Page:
Australian ghost towns you can visit: Top 10 abandoned places

From doomed settlements and bypassed hubs to mining boom towns that went bust, Australia is littered with ghost towns. Here's 10 that are frozen in time.

1. Silverton NSW

Silverton, New South Wales. str9traveller10-ghostownsstr9traveller10-ghostowns

Photo: Alamy

Even if you've never made it to this tiny settlement near Broken Hill you've probably seen it: the outback pub, dusty streets and ruined gaol have starred in more films and TV commercials than just about any other place in Australia. All this fame has brought it back to life, and many of the once-abandoned mining cottages are now home to art galleries and even a Mad Max Museum.

2. Milparinka NSW

ABYP1X Historic Milparinka Court House Outback New South Wales Australia str9traveller10-ghostowns

Photo: Alamy

Milparinka's imposing sandstone courthouse was designed by the architect of the Sydney GPO and has, along with the police station, barracks and lock-up, been restored and filled with historic displays. 40km south of Tibooburra, the pub has rooms and still serves cold beer, but the rest of the town is a very atmospheric ruin.

3. Hartley NSW

One of the first colonial settlements west of the Blue Mountains most of the buildings were built in the 1830s, including a grand sandstone courthouse, impressive church and stately homes. It's been a historic reserve since 1914 and hasn't really changed since the 1870s. You can stay overnight in one of the renovated cottages.

4. Artlunga NT

Another relic of a long-gone gold rush, Artlunga, 110km east of Alice Springs, was the first official town in central Australia and back in the 1890s was home to hundreds. These days it's an outdoor museum and you can wander around the government battery, cyanide works, old police station, mines and homes and fossick for gold in the adjacent reserve.

5. Victoria Settlement NT

The remains of the married quarters at Victoria Settlement.

It was meant to be our northern capital, but all that's left of Victoria Settlement on the Coburg Peninsula in north-western Arnhem Land is a few ruined chimneys, smothered by monsoon forest. Part of Gari Gunak Barlu National Park, the ruins are accessible only by boat.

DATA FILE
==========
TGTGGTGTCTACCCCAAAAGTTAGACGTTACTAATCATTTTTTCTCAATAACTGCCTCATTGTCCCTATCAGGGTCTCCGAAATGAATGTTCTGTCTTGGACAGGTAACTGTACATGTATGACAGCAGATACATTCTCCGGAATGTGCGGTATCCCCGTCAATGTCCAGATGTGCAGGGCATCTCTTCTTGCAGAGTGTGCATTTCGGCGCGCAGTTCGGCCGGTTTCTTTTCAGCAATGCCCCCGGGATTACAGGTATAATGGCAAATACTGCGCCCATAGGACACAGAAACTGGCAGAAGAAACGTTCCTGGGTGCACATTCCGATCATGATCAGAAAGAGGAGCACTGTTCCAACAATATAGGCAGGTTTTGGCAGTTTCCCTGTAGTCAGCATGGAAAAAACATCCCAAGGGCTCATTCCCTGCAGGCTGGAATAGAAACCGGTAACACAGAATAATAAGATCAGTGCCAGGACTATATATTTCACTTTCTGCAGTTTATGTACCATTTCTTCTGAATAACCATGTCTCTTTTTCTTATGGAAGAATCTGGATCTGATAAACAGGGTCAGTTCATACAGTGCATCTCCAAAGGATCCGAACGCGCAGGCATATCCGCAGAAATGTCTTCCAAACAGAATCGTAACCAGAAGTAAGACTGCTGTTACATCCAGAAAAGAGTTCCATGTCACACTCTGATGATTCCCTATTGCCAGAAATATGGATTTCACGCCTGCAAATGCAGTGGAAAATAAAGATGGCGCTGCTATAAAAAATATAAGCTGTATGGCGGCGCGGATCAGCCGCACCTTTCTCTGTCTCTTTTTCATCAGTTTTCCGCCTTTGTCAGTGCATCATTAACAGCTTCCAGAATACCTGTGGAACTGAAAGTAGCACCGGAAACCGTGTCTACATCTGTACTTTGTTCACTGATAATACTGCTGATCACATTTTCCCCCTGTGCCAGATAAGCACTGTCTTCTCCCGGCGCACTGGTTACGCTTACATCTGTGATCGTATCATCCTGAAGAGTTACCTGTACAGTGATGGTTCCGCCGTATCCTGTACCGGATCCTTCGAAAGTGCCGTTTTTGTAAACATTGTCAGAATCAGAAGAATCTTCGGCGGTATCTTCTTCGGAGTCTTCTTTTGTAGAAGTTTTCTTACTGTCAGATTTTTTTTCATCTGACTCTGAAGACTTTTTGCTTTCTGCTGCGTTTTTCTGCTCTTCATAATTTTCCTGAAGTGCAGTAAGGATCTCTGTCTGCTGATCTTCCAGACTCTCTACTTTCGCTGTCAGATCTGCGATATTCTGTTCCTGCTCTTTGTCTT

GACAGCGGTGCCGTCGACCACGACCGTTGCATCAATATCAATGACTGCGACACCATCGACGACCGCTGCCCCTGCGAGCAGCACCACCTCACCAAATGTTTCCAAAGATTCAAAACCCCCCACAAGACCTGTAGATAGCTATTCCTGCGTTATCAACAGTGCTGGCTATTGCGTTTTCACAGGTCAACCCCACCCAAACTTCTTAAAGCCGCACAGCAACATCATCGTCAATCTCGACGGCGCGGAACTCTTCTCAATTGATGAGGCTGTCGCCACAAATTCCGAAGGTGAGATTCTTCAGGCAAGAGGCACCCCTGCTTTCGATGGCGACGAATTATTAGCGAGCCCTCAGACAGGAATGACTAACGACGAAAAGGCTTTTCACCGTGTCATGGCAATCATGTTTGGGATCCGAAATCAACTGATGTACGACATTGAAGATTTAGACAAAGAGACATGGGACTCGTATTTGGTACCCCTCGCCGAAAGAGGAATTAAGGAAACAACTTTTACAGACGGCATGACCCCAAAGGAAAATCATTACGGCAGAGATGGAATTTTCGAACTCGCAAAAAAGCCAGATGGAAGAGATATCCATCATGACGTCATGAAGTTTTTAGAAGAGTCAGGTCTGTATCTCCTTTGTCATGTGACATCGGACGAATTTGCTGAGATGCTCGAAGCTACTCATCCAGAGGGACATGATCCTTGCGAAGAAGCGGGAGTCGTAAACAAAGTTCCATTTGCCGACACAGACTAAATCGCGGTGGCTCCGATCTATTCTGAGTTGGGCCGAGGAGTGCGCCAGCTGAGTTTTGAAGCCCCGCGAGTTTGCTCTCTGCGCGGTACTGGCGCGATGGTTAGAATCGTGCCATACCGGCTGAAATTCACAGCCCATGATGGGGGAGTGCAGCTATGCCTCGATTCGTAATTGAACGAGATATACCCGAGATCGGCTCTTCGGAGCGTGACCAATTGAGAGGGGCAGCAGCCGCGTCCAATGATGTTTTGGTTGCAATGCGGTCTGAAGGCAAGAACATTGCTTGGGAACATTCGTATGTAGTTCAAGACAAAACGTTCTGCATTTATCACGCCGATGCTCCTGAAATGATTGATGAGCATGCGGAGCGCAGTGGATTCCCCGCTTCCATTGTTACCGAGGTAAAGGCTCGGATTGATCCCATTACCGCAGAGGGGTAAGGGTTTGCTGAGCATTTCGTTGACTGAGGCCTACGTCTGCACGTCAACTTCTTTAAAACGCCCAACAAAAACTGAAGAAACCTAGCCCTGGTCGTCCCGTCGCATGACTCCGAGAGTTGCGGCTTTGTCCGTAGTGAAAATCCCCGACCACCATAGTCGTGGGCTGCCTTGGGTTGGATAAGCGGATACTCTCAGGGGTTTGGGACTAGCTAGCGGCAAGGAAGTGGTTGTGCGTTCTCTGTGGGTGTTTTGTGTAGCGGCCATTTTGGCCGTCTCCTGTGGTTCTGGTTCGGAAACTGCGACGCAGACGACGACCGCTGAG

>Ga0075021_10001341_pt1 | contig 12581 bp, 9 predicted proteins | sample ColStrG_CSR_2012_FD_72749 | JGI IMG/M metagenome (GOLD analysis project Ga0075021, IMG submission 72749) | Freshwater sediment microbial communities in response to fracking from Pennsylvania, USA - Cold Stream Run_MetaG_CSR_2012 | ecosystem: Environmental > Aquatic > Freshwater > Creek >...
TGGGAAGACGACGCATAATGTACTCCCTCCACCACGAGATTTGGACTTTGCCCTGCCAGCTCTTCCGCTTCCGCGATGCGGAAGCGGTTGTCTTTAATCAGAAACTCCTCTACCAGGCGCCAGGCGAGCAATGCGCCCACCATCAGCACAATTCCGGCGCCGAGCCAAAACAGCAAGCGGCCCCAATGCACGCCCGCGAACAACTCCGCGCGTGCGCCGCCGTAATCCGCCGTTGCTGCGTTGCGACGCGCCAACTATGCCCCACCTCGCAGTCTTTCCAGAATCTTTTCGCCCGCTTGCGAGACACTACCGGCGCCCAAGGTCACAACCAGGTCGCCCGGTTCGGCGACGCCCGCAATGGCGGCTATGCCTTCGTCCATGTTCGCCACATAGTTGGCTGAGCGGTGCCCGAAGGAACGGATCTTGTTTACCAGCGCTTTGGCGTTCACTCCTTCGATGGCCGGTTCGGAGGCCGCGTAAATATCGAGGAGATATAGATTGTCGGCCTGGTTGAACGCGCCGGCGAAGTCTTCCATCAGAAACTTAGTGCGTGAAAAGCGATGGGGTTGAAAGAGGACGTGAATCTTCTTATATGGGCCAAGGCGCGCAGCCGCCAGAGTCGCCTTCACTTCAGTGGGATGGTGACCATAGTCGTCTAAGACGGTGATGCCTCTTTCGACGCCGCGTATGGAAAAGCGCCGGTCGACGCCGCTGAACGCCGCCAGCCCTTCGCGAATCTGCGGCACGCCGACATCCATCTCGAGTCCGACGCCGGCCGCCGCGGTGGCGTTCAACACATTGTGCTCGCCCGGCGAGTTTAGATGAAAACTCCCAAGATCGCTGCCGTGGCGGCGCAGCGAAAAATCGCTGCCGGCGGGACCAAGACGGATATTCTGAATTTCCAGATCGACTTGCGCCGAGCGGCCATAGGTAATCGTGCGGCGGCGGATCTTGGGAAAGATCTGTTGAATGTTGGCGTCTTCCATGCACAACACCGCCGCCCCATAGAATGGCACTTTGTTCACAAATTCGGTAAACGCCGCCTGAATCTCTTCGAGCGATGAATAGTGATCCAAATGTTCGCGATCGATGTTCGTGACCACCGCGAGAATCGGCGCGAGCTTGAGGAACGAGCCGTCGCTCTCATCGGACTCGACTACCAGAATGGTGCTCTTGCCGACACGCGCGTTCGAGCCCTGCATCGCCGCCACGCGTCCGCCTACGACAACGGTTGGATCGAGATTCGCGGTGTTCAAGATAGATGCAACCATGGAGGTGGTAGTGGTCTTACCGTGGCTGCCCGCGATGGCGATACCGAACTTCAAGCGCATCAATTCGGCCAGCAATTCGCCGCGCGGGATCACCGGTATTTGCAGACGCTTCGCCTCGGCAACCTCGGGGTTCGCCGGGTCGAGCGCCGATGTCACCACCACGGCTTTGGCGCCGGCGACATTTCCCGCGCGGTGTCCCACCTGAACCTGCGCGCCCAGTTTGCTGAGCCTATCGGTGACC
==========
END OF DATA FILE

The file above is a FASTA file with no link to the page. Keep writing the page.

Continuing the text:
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6. Darlington TAS

Former prison settlement and probation station in Darlington on Maria Island, Tasmania. These?terraced cottages were built later in the 19th century using bricks from demolished ?Separate Apartment convict cells. str9traveller10-ghostowns

Photo: Alamy

Spend the night in a World Heritage-listed convict ruin on Maria Island off Tasmania's eastern coast. Practically unchanged since abandoned as a probation station in 1850, there are 14 buildings still intact, including the Old Penitentiary where you can bunk down in one of the dorms, or camp on the edge of town. Hikers on the four-day guided Maria Island Walk stay at Bernacchi House.;

7. Corinna TAS

Visitors to Corinna, in Tasmian's western wilderness, can stay in replica miners' huts.?

Photo: Alamy

In 1883 the discovery of a 7kg gold nugget sparked a rush to the middle of the Tarkine rainforest in western Tasmania. In its heyday Corinna had 30 buildings, including two pubs, but by the early 1900s the town was deserted. The old pub, butchers shop and a cottage are available as accommodation, or you can stay in one of 14 new cottages, built to blend in with the originals.

8. Menzies, WA

Antony Gormley sculptures on Lake Ballard satmar17coveraust?Cover Australia ; text by Ute Junker SUPPLIED (Tourism Australia) credit:?Virgin Australia Lake Ballard, Kalgoorlie, WA Photo: Tourism Australia

In 1905 Menzies, 132km north of Kalgoorlie, had a population of 10,000 and the main street was lined with stately buildings including a town hall with an 8.5-metre-high clock tower. Most people come here to see the famous Gormley sculptures in the desert at Lake Ballard, 55km to the west.

9. Cook, SA

CFRJM6 India Pacific train stopped at Cook on the Nullarber Plain str9traveller10-ghostowns

Photo: Alamy

Straddling the train tracks in the middle of the Nullarbor there are no roads to Cook. The Indian Pacific stops here to change crews and passengers stretch their legs as they wander past the abandoned school, hospital, post office and stores. It might only be home to four people, but it operates on two time zones (SA and WA) so the drivers don't need to change their watches.

10. Coward Springs, SA

Another railway relic, Coward Springs was once a thriving community with a station, hotel, workers' cottages and a hot artesian spa pool surrounded by date palms. The pub was demolished in 1965 and the town abandoned in 1980 but the campground's natural spa pool is still a magnet for travellers on the Oodnadatta Track. The old stone Engine Driver's Cabin is now a small museum.

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